A few years back, the Business section of the Globe and Mail ran a story about Rob Magaw, a young man in California who makes his living washing cars. But it's not just a living, it's a growing business that supports four employees, and it's not just any cars. Ron Magaw washes only red and black cars, and he charges US$125.00. 
Exercise
Ron Magaw
Ron Magaw is practicing Niche Marketing. What additional services could he add to move himself into the Micromarketing category? Be sure here to differentiate carefully between niche marketing and micro-marketing).
Post your answer in the Moodle Discussion Group.

Factors to Consider in Choosing a Target-Marketing Strategy

Resources - what do you have at your disposal to work with?
Product Variability

Life Cycle Stage
Market Variability
Competition - what are the other guys doing?
Exercise
Target Market Strategy
Give an example of Product Variability, either from your Marketing Plan or from real-life products and describe how it would make it possible to find different segments to which to market the product.
Post your answer in the Moodle Discussion Group.

Socially Responsible Target Marketing

My good friend and colleague, Herb Rotfeld, professor of Marketing at Auburn University in Alabama recently wrote a book called Adventures in Misplaced Marketing (2001, Westport, Connecticut: Quorum Books). In it he discusses issues of social conscience in the targeting of products to specific groups:

It is strange how targeting almost any group for these products [cigarettes, alcohol, gambling, etc.] other than high-income white males is criticized. A new cigarette brand aimed at office secretaries and other low-level clerical working women is condemned for targeting a "vulnerable" audience, as is another brand of menthols for urban-dwelling African-Americans. A new beer appealing to low-income black consumers generates accusations that the corporations are attempting to commit genocide, since the beer contained a higher alcohol content that these consumers preferred.

Of course, children should not be the targets of these adult products. That is why people below a certain age or elderly people with impaired judgment are called "vulnerable groups." But critics of marketing practices also refer to adult women, African-Americans, Hispanics and other minorities as "vulnerable groups," as if  they were children needing protection. It is odd that only possessors of pale penises are perceived to also possess the potential to personally resist the persuasive power of marketing promotions. Adult women should resent someone else saying they are incapable of deciding to smoke or buy guns. No one has ever suggested that African-Americans should be banned from purchasing cigarettes or alcohol. ( p. 157)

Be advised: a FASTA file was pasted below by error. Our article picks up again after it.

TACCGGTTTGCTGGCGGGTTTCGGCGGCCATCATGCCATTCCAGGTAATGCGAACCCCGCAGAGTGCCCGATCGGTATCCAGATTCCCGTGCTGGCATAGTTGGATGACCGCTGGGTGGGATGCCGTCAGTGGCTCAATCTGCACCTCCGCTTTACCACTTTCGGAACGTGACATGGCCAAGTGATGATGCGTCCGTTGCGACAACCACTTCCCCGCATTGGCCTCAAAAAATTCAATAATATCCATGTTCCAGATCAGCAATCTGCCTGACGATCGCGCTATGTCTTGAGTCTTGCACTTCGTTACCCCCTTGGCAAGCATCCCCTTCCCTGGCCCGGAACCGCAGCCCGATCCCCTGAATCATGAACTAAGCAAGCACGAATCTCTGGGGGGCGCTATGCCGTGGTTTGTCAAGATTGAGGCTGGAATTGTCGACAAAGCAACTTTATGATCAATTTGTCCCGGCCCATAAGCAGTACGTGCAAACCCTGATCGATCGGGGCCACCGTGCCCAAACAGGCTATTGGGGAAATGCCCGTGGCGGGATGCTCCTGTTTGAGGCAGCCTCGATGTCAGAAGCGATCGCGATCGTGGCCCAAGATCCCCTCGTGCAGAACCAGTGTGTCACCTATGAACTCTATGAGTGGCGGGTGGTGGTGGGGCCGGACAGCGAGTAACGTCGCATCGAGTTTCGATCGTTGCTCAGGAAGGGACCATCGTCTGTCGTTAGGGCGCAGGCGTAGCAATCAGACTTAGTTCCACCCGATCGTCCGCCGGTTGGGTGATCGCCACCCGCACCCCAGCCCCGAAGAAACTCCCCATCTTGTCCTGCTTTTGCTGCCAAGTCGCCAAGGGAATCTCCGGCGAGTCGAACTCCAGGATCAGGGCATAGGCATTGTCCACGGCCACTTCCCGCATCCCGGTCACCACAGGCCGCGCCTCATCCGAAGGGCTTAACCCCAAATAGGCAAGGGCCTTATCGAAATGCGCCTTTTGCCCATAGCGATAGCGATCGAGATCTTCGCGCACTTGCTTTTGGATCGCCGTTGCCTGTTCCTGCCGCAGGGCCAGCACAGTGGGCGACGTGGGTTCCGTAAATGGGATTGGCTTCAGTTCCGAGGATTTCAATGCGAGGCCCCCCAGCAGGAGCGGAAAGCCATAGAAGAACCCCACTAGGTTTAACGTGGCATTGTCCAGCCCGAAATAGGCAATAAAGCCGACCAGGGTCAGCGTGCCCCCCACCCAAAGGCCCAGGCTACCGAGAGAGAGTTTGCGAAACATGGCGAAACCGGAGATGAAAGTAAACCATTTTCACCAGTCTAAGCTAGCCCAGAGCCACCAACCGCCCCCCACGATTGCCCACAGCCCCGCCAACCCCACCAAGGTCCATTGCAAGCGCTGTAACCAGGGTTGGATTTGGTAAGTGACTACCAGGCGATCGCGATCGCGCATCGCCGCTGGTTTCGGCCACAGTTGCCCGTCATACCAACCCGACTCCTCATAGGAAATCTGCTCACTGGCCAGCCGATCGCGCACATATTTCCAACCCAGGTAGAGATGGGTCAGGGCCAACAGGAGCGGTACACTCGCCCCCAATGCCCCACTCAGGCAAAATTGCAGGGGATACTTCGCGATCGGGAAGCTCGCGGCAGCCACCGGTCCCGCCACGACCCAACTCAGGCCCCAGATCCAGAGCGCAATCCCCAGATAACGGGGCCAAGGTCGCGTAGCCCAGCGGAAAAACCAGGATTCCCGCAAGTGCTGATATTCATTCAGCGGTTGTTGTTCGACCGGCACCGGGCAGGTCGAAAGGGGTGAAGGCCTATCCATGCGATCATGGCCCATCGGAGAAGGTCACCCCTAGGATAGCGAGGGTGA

Exercise
Socially Responsible Targeting
What are your reactions to Herb's statement? Don't be afraid to write what you really think; Herb signs himself in his emails as "Iconoclast" and writes mainly for the purpose of getting us thinking.
Post your answer in the Moodle Discussion Group.

Deciding on the Global Marketing Program

Standardized Marketing Mix -----------------------------------------------Adapted Regional Segmentation
Given: International customers have a wide variety of
cultural backgrounds, needs & wants, spending power, product preferences, shopping patterns
Too much adaptation raises costs and dilutes global brand power
More standardization results in:
lower production, distribution, marketing, & management costs
higher quality & more reliable products at lower prices
Recommended: Adapt products/marketing only when local wants can't be changed

III. Differentiation and Positioning

Positioning is something that you do in the mind of the consumer; so say Jack Trout and Al Ries in their book, Positioning: The Battle for Your Mind (New York. McGraw-Hill Trade, 2000.) It doesn't matter what YOU think your product is, if your market thinks it's something else, you've got to realize that. If you sell a light low-calorie beer and every tough-guy macho beer drinker in Manitoba thinks it's a great heavy-weight dark ale, you'd be better off to change your advertising and promote it as an ale than to try to change how those guys see it. 
Positioning can help you 

Find out how people see the market you're in or thinking of entering 
Decide on the best place in that market to locate your product

Positioning Maps